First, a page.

Synopses & Reviews
In Joanna Scott's breakthrough novel the Austrian artist Egon Schiele comes to prismatic life in a narrative that defies convention, history, and identity. A self-professed genius and student of August Klimt, Scott's Schiele repeatedly challenges the boundaries of early twentieth-century Europe. Thrown in jail on charges of immorality, Schiele's Mephistophelean reputation only grows in stature until at the age of twenty-eight, the artist dies in the Great Flu Pandemic. Told from a crosscurrent of voices, viewpoints and times, this stunning novel won Scott a nomination for the 1991 PEN/Faulkner Award.
"Diverse narrative voices and shifting chronological perspectives create a potentially confusing structure; yet this story is so intriguing, and Scott's richly textured style so mesmerizing, that one is completely captivated....A dazzling, disturbing collage of a novel." Elise Chase, Library Journal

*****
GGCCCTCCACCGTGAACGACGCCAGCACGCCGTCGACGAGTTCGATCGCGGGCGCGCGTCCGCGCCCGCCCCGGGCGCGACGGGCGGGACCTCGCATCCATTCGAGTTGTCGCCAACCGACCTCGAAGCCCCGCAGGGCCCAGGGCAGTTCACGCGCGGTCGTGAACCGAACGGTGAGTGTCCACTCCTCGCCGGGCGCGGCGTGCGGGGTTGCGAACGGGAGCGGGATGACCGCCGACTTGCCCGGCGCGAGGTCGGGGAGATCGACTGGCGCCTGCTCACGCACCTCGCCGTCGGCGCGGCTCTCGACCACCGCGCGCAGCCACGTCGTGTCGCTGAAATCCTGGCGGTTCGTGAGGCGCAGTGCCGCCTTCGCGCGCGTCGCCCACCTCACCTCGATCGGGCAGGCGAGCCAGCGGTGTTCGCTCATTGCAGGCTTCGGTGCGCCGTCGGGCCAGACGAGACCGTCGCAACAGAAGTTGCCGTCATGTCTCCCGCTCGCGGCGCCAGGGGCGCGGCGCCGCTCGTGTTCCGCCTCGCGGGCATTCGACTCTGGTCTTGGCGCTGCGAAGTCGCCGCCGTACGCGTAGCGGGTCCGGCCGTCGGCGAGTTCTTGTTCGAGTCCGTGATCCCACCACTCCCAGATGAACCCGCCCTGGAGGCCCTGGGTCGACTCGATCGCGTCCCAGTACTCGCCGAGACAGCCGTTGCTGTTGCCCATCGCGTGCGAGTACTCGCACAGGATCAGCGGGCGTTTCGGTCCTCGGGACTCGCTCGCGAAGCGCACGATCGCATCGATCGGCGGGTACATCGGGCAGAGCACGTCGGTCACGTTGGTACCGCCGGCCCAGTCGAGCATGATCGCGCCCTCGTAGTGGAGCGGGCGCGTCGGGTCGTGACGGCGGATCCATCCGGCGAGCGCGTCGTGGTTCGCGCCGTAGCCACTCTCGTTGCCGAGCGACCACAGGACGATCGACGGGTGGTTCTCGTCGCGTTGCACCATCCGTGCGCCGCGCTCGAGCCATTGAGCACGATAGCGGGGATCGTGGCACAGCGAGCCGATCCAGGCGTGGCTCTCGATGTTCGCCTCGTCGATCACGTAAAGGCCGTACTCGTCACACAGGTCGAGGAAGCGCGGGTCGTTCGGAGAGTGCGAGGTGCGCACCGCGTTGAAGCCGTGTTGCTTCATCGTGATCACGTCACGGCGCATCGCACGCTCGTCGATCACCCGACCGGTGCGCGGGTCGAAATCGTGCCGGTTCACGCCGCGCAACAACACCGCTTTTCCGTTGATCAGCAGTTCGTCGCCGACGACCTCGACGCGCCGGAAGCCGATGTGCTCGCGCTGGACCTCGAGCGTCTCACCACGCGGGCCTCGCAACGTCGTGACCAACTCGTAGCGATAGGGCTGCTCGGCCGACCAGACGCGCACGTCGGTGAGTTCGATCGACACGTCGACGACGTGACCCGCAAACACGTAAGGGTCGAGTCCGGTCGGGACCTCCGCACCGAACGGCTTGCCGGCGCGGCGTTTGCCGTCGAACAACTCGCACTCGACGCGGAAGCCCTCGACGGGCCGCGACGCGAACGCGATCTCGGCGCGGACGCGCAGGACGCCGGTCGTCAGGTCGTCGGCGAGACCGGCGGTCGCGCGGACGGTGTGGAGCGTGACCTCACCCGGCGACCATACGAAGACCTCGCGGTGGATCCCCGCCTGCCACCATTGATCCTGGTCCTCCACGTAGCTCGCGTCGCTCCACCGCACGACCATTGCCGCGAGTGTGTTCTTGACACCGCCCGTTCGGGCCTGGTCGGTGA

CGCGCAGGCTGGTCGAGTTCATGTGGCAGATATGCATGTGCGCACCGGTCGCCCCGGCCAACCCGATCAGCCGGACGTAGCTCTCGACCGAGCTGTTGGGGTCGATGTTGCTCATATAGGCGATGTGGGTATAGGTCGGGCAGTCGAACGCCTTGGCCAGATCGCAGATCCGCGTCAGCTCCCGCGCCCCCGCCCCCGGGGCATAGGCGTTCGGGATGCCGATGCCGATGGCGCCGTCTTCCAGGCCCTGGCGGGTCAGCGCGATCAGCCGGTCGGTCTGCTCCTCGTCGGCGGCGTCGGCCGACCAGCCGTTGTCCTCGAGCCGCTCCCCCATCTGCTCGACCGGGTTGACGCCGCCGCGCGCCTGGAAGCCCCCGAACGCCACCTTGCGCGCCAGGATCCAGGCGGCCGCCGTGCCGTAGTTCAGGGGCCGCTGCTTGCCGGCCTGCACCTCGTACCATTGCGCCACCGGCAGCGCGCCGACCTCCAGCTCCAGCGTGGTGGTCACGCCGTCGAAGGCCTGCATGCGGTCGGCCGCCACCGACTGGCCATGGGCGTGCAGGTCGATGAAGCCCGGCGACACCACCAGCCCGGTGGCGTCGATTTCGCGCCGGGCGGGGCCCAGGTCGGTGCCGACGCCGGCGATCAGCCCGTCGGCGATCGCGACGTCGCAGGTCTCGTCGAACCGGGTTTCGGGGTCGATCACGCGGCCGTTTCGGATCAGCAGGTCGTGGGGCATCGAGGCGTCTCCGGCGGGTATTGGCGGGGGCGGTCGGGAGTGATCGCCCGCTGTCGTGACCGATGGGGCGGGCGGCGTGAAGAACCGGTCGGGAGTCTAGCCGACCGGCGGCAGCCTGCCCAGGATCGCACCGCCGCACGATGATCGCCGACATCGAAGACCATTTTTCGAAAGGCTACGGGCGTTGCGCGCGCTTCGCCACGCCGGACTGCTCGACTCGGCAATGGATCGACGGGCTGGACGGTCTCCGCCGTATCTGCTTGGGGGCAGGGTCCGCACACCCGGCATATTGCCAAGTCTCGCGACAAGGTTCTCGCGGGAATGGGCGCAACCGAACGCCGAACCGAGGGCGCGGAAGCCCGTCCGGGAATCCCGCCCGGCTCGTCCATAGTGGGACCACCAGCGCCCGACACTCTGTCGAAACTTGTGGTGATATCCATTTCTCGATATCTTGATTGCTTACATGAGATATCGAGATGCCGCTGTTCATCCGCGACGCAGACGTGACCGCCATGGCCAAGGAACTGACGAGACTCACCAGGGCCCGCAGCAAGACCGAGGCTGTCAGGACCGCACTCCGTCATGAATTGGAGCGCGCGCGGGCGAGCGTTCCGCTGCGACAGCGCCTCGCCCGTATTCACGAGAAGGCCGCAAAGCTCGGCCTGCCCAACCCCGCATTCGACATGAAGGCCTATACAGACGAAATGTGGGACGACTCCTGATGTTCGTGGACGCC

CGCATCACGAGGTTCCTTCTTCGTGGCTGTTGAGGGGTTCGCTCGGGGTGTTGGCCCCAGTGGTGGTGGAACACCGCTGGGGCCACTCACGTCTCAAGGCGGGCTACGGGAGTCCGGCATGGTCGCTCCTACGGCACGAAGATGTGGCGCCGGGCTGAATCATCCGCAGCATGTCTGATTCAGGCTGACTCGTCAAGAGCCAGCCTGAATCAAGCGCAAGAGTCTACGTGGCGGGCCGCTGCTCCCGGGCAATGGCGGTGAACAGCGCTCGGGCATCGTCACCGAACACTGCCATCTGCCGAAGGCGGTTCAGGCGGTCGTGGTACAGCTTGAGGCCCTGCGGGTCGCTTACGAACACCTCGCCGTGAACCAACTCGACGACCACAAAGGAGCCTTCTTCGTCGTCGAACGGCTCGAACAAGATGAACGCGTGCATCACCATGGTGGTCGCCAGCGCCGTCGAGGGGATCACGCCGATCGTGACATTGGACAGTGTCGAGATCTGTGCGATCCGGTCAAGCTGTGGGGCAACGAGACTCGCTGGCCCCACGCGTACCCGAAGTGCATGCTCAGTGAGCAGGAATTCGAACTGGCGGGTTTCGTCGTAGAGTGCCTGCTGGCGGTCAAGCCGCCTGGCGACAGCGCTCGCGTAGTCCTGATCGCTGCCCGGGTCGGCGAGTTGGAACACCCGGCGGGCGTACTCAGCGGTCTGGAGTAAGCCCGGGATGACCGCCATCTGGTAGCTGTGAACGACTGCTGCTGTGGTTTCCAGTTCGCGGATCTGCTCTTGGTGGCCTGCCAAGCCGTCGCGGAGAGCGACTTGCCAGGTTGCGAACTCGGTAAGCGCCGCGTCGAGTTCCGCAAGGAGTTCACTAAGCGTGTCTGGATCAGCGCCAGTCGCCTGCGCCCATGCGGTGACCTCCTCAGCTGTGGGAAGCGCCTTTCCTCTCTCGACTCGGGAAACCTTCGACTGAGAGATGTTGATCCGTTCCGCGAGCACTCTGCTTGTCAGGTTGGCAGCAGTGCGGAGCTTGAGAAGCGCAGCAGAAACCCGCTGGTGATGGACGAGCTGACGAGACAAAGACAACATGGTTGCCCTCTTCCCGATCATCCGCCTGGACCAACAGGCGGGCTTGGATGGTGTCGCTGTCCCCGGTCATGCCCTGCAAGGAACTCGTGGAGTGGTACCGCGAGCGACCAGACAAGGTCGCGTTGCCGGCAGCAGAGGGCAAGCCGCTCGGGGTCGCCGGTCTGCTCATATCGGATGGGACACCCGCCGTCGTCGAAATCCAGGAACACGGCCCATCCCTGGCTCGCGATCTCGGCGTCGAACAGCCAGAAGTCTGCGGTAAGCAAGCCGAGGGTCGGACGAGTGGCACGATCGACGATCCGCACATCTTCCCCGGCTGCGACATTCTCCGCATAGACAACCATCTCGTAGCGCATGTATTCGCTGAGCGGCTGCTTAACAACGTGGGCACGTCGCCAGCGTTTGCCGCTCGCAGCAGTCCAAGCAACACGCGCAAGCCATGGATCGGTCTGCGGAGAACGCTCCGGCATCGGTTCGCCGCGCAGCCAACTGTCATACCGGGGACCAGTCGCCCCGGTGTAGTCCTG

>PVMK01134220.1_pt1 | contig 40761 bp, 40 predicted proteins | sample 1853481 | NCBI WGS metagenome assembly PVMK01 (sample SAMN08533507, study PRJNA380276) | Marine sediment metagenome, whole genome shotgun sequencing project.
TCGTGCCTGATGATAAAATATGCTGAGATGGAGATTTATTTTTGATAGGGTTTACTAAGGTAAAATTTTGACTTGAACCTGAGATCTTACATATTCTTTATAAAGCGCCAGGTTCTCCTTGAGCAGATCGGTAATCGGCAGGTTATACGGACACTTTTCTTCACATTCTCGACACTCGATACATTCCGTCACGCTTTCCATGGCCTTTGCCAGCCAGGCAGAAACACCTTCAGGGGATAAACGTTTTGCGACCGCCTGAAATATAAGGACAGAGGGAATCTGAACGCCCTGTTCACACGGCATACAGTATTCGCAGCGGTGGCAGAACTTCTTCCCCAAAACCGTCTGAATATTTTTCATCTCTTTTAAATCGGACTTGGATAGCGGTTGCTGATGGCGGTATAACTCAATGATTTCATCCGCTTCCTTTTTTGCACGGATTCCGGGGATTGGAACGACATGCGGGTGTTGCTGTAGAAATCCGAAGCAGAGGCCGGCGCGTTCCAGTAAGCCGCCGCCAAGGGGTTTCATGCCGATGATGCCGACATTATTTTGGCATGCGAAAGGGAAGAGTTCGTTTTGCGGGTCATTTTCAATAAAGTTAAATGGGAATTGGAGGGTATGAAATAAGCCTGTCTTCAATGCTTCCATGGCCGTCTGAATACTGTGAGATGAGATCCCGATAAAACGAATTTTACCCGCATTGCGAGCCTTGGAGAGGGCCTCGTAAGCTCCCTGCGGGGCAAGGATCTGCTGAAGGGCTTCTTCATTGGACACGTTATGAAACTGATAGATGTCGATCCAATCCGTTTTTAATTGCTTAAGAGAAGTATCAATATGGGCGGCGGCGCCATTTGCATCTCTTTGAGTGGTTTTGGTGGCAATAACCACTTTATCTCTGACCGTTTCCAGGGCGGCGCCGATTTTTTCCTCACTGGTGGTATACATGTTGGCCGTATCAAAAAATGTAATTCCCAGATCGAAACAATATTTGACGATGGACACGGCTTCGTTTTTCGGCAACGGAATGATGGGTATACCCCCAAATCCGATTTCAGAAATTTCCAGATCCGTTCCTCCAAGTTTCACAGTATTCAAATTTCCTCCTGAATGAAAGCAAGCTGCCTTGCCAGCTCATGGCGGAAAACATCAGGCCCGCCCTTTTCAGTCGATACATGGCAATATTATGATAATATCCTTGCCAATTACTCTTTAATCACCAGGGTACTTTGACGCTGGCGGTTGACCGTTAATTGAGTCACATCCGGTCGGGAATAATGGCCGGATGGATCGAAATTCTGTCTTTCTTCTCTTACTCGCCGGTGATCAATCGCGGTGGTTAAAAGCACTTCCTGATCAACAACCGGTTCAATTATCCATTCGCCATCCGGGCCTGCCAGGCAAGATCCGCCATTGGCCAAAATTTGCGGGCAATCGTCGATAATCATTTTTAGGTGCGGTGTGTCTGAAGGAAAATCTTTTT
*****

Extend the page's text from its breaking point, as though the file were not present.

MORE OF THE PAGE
"A haunting success...a dazzling literary performance." The Washington Post
"Joanna Scott's literary material...are deployed in sensuous, provocative patterns. They resound with rich experiences and intriguing perceptions." The New York Times Book Review
"Arrogance, beyond the sheer brilliance of Scott's handling of disparate voices, changing milieus and tangled dates... manages to portray with skill and candor the imaginations, desires, and fears of people whose stories are as timely and important as todays headlines." San Francisco Chronicle
"Arrogance is a vivid, galvanizing exploration of the shaping of an artist soul. Joanna Scott knows from the inside what most onlookers can at best guess about. She's insightful, just, and tough." Frederick Busch
About the Author
Joanna Scott is the author of seven books of fiction, including the novels Tourmaline and The Manikin. She is a recipient of a MacArthur Fellowship and a Lannan Award, and lives with her family in Rochester, New York.